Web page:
• More than 65 hours of video presentations in total...and all of it on Safari.

Table of Contents

  1. Keynotes
    1. Jupyter and Anaconda: Shaking up the enterprise (sponsored by Anaconda Powered by Continuum Analytics) - Peter Wang (Anaconda Powered by Continuum Analytics) 00:10:57
    2. How the Jupyter Notebook helped fast.ai teach deep learning to 50,000 students - Rachel Thomas (fast.ai) 00:16:58
    3. Data science without borders - Wes McKinney (Two Sigma Investments) 00:18:39
    4. Labz 'N Da Wild 2.0: Teaching signal and data processing at scale using Jupyter notebooks in the cloud - Demba Ba (Harvard University) 00:18:18
    5. Making science happen faster - Jeremy Freeman (Chan Zuckerberg Initiative) 00:17:08
    6. Three movements driving enterprise adoption of Jupyter (sponsored by DataScience.com) - William Merchan (DataScience.com) 00:13:16
    7. Design for reproducibility - Lorena Barba (George Washington University) 00:16:36
    8. Jupyter at O'Reilly - Andrew Odewahn (O'Reilly Media) 00:10:06
    9. The give and take of open source - Brett Cannon (Microsoft | Python Software Foundation) 00:15:07
    10. Where money meets open source - Nadia Eghbal (GitHub) 00:10:27
  2. Sponsored
    1. Data science encapsulation and deployment with Anaconda Project and JupyterLab (sponsored by Anaconda Powered by Continuum Analytics) - Christine Doig (Anaconda Powered by Continuum Analytics) 00:30:55
    2. Data science platforms: Your key to actionable analytics (sponsored by DataScience.com) - William Merchan (DataScience.com) 00:38:42
    3. Building interactive applications and dashboards in the Jupyter Notebook (sponsored by Bloomberg) - Romain Menegaux (Bloomberg LP), Chakri Cherukuri (Bloomberg LP) 00:39:26
    4. Mapping data in Jupyter notebooks with PixieDust (sponsored by IBM) - Raj Singh (IBM Cloud Data Services) 00:38:22
    5. Reproducible dashboards and other great things to do with Jupyter (sponsored by Domino Data Lab) - Mac Rogers (Domino Data Lab) 00:30:14
    6. Fueling open innovation in a data-centric world (sponsored by Anaconda Powered by Continuum Analytics) - Peter Wang (Anaconda Powered by Continuum Analytics) 00:40:04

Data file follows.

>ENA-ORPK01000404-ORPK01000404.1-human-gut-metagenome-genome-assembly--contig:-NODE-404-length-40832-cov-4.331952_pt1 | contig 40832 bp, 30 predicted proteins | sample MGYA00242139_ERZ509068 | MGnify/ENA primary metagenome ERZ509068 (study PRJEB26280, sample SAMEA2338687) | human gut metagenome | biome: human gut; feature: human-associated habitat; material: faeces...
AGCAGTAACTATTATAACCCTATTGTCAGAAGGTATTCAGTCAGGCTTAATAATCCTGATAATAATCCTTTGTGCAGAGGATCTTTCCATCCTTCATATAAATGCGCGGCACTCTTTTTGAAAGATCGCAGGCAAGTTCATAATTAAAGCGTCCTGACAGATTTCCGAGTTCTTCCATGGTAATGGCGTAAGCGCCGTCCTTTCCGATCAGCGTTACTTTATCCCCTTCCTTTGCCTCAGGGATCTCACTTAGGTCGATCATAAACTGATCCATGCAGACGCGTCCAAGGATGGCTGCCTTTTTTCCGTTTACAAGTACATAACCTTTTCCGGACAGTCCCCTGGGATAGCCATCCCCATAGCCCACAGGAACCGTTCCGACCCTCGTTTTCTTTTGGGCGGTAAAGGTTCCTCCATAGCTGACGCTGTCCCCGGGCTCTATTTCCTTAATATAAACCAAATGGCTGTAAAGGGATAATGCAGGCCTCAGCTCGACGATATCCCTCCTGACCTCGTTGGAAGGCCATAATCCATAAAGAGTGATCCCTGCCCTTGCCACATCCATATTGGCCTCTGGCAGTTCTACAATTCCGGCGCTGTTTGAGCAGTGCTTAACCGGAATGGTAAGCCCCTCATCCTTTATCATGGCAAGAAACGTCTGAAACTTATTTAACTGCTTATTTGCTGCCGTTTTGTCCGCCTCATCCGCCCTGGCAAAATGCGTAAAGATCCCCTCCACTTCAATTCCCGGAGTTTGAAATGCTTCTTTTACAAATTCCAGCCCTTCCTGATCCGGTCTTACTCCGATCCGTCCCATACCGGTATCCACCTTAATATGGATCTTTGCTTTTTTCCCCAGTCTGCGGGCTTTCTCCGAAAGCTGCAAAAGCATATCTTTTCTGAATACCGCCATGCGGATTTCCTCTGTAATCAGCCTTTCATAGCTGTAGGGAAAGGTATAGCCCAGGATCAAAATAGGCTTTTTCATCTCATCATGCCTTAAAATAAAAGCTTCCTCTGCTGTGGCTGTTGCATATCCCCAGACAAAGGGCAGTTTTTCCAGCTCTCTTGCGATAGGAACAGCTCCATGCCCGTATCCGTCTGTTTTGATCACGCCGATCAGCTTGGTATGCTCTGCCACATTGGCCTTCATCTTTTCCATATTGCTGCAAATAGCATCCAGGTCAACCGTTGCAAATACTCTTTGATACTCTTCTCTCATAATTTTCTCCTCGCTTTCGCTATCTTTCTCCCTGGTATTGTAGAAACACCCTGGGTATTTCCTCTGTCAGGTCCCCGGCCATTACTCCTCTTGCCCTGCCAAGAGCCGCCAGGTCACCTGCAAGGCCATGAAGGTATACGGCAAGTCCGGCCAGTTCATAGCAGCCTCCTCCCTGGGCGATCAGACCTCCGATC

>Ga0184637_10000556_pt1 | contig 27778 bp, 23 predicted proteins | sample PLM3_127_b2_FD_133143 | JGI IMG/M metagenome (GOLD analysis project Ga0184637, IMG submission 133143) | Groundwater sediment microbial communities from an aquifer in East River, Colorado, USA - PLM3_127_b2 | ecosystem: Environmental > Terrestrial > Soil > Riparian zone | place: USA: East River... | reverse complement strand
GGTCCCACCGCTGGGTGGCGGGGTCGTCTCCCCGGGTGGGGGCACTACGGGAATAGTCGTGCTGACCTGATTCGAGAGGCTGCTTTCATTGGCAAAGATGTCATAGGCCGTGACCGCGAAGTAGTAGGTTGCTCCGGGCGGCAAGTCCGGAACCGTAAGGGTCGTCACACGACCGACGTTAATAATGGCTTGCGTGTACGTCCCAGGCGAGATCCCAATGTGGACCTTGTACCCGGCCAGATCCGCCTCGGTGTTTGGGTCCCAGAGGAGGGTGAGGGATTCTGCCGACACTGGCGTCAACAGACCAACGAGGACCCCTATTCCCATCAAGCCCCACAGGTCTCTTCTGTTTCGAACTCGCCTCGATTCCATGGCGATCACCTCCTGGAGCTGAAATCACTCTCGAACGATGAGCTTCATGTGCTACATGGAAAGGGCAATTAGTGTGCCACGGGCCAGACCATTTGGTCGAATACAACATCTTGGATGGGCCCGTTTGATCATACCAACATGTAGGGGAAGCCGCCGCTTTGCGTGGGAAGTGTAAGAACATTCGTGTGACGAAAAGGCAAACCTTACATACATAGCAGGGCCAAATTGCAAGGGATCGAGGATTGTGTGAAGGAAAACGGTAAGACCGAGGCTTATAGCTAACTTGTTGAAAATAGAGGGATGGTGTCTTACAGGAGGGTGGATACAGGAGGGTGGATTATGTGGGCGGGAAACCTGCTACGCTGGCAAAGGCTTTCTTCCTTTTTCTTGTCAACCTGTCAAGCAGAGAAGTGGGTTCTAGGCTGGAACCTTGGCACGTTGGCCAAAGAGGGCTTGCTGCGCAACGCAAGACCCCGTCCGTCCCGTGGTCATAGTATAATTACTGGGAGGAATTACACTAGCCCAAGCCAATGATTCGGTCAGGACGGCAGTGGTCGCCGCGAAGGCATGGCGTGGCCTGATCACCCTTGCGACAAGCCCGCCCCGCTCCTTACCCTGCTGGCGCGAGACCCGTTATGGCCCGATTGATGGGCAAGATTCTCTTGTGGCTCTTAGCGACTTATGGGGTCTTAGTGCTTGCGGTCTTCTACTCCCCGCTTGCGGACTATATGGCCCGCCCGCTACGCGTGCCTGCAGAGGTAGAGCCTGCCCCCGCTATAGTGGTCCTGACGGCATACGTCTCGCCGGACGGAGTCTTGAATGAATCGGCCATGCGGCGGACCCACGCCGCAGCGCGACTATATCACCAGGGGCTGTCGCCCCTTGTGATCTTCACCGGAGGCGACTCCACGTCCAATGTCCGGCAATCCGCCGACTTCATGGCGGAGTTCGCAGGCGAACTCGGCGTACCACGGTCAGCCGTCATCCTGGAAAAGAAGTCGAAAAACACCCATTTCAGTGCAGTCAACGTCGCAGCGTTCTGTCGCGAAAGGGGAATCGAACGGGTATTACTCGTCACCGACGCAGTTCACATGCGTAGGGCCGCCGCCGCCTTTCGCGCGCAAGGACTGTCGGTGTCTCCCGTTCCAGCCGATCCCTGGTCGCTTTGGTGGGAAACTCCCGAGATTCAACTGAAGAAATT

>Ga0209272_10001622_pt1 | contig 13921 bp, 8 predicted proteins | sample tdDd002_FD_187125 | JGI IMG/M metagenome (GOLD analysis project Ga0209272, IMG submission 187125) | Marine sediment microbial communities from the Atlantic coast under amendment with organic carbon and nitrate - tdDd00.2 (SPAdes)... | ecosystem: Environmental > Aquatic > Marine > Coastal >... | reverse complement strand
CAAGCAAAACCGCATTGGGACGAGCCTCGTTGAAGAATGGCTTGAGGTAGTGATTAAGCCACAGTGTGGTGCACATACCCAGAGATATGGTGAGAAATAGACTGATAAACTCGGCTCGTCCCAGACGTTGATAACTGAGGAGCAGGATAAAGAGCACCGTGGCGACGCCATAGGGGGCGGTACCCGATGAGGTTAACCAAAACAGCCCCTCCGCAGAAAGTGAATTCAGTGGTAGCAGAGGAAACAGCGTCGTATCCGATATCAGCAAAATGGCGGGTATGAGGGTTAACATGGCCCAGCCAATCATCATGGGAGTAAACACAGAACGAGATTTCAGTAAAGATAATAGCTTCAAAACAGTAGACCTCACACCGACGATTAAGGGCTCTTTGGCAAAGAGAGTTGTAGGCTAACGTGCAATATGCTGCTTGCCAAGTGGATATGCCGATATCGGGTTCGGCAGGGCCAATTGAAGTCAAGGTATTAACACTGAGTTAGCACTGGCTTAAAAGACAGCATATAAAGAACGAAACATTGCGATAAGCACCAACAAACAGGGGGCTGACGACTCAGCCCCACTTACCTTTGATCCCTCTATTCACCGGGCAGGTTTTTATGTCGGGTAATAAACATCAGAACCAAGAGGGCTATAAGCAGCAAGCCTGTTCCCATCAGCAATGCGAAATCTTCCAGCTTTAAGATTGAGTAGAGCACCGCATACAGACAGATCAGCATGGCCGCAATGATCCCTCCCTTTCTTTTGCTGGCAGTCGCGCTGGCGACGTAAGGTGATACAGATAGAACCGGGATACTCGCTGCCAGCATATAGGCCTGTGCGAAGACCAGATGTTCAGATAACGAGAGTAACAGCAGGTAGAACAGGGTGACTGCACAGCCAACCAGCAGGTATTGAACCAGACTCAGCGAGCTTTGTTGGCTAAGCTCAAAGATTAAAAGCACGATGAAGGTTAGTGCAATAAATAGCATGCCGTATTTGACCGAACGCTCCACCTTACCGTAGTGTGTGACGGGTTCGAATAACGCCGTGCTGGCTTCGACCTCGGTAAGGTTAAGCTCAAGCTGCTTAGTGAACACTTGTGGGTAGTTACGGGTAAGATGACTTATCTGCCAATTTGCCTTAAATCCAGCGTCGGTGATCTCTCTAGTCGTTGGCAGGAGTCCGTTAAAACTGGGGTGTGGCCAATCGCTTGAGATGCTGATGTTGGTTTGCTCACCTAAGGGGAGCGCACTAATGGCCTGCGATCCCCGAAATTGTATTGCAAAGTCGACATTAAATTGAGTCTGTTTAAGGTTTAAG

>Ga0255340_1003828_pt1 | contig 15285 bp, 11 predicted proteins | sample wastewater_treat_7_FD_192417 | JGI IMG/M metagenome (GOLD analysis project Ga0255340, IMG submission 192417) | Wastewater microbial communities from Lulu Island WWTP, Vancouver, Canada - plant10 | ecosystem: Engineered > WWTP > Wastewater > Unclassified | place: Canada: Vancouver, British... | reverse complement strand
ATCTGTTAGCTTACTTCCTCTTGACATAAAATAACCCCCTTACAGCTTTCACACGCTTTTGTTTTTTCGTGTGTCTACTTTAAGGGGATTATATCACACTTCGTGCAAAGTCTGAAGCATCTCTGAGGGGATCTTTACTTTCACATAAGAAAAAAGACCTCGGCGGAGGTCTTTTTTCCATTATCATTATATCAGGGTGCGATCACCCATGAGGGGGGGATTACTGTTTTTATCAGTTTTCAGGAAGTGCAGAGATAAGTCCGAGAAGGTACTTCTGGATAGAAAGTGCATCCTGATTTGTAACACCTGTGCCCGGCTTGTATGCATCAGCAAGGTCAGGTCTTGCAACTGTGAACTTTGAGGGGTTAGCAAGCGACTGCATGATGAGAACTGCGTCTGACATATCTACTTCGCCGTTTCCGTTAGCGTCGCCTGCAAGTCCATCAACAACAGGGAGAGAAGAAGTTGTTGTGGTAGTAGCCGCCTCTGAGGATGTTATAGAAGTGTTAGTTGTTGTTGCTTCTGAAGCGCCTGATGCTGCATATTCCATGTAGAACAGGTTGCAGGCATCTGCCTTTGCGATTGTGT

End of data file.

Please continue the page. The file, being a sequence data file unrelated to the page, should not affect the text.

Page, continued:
7. Model interpretation guidelines for the enterprise: Using Jupyter’s interactiveness to build better predictive models (sponsored by DataScience.com) - Pramit Choudhary (Datascience.com) 00:41:03
  3. Programmatic
    1. Jupyter: Kernels, protocols, and the IPython reference implementation - Matthias Bussonnier (UC Berkeley BIDS), Paul Ivanov (Bloomberg LP) 00:40:22
    2. JupyterLab: The next-generation Jupyter frontend - Brian Granger (Cal Poly San Luis Obispo), Chris Colbert (Project Jupyter), Ian Rose (UC Berkeley) 00:42:42
    3. Jupyter frontends: From the classic Jupyter Notebook to JupyterLab, nteract, and beyond - Kyle Kelley (Netflix), Brian Granger (Cal Poly San Luis Obispo) 00:40:13
    4. The Jupyter Notebook as document: From structure to application - M Pacer (Project Jupyter | Berkeley Institute for Data Science), Jess Hamrick (UC Berkeley), Damián Avila (Anaconda Powered by Continuum Analytics) 00:40:46
  4. Jupyter subprojects
    1. Teaching from Jupyter notebooks - Christian Moscardi (The Data Incubator) 00:39:33
  5. Development and community
    1. Empower scientists; save humanity: NumFOCUS—Five years in, five hundred thousand to go - Leah Silen (NumFOCUS), Andy Terrel (NumFOCUS) 00:40:58
    2. Jupyter at Netflix - Kyle Kelley (Netflix) 00:34:27
    3. Learning to code isn’t enough: Training as a pathway to improve diversity - Kari Jordan (Data Carpentry) 00:30:42
    4. Data science made easy in Jupyter notebooks using PixieDust and InsightFactory - David Taieb (IBM), Prithwish Chakraborty (IBM Watson Health), Faisal Farooq (IBM Watson Health) 00:39:09
  6. Usage and application
    1. Industry and open source: Working together to drive advancements in Jupyter for quants and data scientists - Srinivas Sunkara (Bloomberg LP), Cheryl Quah (Bloomberg LP) 00:37:36
    2. Hosting Jupyter at scale - Christopher Wilcox (Microsoft) 00:40:54
    3. Data science at UC Berkeley: 2,000 undergraduates, 50 majors, no command line - Gunjan Baid (UC Berkeley), Vinitra Swamy (UC Berkeley) 00:39:14
    4. Jupyter notebooks and production data science workflows - Andrew Therriault (City of Boston) 00:31:19